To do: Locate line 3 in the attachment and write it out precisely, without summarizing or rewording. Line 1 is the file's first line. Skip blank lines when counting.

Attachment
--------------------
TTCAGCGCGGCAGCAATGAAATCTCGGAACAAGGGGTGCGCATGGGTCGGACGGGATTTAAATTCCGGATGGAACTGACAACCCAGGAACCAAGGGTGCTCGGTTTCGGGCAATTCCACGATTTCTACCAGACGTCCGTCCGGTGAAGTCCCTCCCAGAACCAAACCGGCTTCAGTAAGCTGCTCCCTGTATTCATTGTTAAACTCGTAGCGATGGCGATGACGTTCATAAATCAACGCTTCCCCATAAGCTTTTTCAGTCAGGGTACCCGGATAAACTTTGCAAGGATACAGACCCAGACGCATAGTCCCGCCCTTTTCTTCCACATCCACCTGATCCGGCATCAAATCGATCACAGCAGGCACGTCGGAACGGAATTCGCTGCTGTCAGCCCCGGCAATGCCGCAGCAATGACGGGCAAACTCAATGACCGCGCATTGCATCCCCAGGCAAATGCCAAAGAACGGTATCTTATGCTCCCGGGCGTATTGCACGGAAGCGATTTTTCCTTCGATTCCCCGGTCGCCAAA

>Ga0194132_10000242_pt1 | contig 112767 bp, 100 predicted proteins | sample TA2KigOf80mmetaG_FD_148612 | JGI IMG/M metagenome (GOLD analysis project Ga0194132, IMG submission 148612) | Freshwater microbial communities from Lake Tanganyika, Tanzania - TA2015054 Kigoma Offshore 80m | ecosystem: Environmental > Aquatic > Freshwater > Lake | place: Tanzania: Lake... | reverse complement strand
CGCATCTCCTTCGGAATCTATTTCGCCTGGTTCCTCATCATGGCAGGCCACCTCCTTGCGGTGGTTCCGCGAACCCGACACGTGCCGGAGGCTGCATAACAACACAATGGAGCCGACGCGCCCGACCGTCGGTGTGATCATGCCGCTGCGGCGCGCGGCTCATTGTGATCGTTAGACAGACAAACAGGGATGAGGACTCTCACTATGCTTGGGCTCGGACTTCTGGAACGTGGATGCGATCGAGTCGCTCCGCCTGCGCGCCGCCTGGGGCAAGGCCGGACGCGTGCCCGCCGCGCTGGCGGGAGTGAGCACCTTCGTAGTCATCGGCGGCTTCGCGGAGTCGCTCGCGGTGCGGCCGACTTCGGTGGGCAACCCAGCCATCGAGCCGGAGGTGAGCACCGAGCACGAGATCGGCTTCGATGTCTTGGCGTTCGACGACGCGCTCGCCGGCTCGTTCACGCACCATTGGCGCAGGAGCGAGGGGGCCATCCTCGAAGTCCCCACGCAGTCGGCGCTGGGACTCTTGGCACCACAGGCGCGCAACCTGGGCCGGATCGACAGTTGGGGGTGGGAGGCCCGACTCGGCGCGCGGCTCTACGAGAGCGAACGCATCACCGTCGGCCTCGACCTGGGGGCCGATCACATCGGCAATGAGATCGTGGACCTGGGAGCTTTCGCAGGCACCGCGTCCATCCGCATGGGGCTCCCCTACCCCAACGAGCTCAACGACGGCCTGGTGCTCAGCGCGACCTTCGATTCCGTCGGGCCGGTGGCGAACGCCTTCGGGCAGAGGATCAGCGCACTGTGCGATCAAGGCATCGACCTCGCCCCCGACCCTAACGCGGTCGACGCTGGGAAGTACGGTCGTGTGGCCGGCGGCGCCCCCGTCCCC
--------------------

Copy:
CGCATCTCCTTCGGAATCTATTTCGCCTGGTTCCTCATCATGGCAGGCCACCTCCTTGCGGTGGTTCCGCGAACCCGACACGTGCCGGAGGCTGCATAACAACACAATGGAGCCGACGCGCCCGACCGTCGGTGTGATCATGCCGCTGCGGCGCGCGGCTCATTGTGATCGTTAGACAGACAAACAGGGATGAGGACTCTCACTATGCTTGGGCTCGGACTTCTGGAACGTGGATGCGATCGAGTCGCTCCGCCTGCGCGCCGCCTGGGGCAAGGCCGGACGCGTGCCCGCCGCGCTGGCGGGAGTGAGCACCTTCGTAGTCATCGGCGGCTTCGCGGAGTCGCTCGCGGTGCGGCCGACTTCGGTGGGCAACCCAGCCATCGAGCCGGAGGTGAGCACCGAGCACGAGATCGGCTTCGATGTCTTGGCGTTCGACGACGCGCTCGCCGGCTCGTTCACGCACCATTGGCGCAGGAGCGAGGGGGCCATCCTCGAAGTCCCCACGCAGTCGGCGCTGGGACTCTTGGCACCACAGGCGCGCAACCTGGGCCGGATCGACAGTTGGGGGTGGGAGGCCCGACTCGGCGCGCGGCTCTACGAGAGCGAACGCATCACCGTCGGCCTCGACCTGGGGGCCGATCACATCGGCAATGAGATCGTGGACCTGGGAGCTTTCGCAGGCACCGCGTCCATCCGCATGGGGCTCCCCTACCCCAACGAGCTCAACGACGGCCTGGTGCTCAGCGCGACCTTCGATTCCGTCGGGCCGGTGGCGAACGCCTTCGGGCAGAGGATCAGCGCACTGTGCGATCAAGGCATCGACCTCGCCCCCGACCCTAACGCGGTCGACGCTGGGAAGTACGGTCGTGTGGCCGGCGGCGCCCCCGTCCCC